Im Thurn says of the Carib: "All objects, animate and inanimate, seem exactly of the same nature, except that they differ in the accident of bodily form."
This great advance, which is the result of the gradual focussing of a century's work in the minute exploration of the exact laws of optical and electric phenomena, clearly carries with it deeper insight into the physical nature of matter itself and its modes of inanimate interaction.
Tylor, the doctrine of spiritual beings, including human souls; in practice, however, the term is often extended to include panthelism or animatism, the doctrine that a great part, if not the whole, of the inanimate kingdom, as well as all animated beings, are endowed with reason, intelligence and volition, identical with that of man.
We distinguish between animate and inanimate nature, but this classification has no meaning for the savage.
An inanimate object is similarly consecrated.
Figures of animals, however, were not the only inanimate things regarded in this way.
The savage explains the processes of inanimate nature by assuming that living beings or spirits, possessed of capacities similar to his own, are within the inanimate object.
SPECIES, a term, in its general and once familiar significance, applied indiscriminately to animate and inanimate objects and to abstract conceptions or ideas, as denoting a particular phase, or sort, in which anything might appear.
FETISHISM, an ill-defined term, used in many different senses: (a)the worship of inanimate objects, often regarded as peculiarly African; (b)negro religion in general; (c)the worship of inanimate objects conceived as the residence of spirits not inseparably bound up with, nor originally connected with, such objects; (d)the doctrine of spirits embodied in, or attached to, or conveying influence through, certain material objects (Tylor); (e)the use of charms, which are not worshipped, but derive their magical power from a god or spirit; (f)The use as charms of objects regarded as magically potent in themselves.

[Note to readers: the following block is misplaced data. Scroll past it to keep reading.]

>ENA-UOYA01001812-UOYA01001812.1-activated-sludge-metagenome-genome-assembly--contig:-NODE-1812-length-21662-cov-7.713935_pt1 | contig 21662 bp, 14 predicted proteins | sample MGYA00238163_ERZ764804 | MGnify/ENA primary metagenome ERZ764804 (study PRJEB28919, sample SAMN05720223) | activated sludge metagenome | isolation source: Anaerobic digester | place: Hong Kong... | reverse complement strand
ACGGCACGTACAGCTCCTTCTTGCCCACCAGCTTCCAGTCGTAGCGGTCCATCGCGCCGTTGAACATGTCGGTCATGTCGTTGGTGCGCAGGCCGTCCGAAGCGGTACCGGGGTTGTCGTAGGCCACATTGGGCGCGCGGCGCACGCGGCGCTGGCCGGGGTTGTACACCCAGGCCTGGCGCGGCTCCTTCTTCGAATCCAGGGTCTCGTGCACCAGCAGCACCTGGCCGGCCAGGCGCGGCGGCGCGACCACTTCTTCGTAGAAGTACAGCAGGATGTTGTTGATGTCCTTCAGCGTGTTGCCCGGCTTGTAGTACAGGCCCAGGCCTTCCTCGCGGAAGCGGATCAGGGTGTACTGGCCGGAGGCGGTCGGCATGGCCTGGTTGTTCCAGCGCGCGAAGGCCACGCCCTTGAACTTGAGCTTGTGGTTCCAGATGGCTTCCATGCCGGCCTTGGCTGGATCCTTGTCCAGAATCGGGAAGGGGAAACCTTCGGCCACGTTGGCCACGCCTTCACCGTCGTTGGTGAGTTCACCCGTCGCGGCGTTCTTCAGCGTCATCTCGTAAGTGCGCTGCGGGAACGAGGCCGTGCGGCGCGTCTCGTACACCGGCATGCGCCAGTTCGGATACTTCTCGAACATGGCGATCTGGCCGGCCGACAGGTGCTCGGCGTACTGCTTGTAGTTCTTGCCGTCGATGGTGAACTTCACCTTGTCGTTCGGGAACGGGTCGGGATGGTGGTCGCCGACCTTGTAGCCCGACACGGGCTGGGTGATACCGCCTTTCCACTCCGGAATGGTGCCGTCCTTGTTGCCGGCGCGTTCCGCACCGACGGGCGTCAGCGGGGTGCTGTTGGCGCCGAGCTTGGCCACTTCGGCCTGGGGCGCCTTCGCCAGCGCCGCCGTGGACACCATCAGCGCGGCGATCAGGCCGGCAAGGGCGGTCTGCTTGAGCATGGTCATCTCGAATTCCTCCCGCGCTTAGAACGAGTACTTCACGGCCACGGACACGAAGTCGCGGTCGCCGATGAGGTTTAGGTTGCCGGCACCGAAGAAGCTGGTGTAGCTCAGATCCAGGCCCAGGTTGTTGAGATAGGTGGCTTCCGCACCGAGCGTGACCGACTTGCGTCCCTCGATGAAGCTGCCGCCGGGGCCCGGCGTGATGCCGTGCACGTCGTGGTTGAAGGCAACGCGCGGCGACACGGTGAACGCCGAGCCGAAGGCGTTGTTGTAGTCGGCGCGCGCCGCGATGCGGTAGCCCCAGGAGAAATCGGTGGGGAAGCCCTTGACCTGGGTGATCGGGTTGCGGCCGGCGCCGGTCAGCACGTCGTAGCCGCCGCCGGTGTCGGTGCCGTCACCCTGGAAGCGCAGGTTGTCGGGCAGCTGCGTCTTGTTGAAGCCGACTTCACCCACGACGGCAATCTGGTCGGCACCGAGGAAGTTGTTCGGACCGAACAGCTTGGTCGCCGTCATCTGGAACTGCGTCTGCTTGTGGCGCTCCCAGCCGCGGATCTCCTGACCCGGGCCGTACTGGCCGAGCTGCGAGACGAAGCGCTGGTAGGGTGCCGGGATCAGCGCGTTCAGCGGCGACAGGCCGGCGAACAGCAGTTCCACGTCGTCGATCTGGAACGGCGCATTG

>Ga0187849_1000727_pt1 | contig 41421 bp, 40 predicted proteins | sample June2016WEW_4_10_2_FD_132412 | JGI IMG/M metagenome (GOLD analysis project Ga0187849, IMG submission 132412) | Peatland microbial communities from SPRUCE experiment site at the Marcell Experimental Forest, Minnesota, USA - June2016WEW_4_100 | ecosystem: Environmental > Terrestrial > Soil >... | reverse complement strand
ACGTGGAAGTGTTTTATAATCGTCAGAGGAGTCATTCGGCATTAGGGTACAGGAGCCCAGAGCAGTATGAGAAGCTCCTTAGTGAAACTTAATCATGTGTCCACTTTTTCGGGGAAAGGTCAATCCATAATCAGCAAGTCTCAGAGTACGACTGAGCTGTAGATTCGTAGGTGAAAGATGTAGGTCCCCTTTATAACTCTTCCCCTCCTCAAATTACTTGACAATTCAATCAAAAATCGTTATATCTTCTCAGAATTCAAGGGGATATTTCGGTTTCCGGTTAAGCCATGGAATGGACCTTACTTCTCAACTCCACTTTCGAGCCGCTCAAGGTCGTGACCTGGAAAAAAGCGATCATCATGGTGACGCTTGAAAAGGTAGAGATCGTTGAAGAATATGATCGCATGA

A further extension is given by some writers, who use the term as synonymous with the religions of primitive peoples, including under it not only the worship of inanimate objects, such as the sun, moon or stars, but even such phases of primitive philosophy as totemism.
In Art the term is used for a representation or likeness of an animate or inanimate object, particularly of the figure of a person in sculpture or painting.
The gods were supposed to dwell in various animals, in trees, or even in inanimate objects, as a stone, a shell, &c. In some islands idols bearing more or less resemblance to the human shape were made.
A dog is brought in to take a last look at his inanimate master in order to drive away the evil spirits.
It is difficult to lay down rules for the determination of the gender of names of inanimate objects.
But just in proportion as I regard this as not wholly a brute force, but partly a human force, and consider that I have relations to those millions as to so many millions of men, and not of mere brute or inanimate things, I see that appeal is possible, first and instantaneously, from them to the Maker of them, and, secondly, from them to themselves.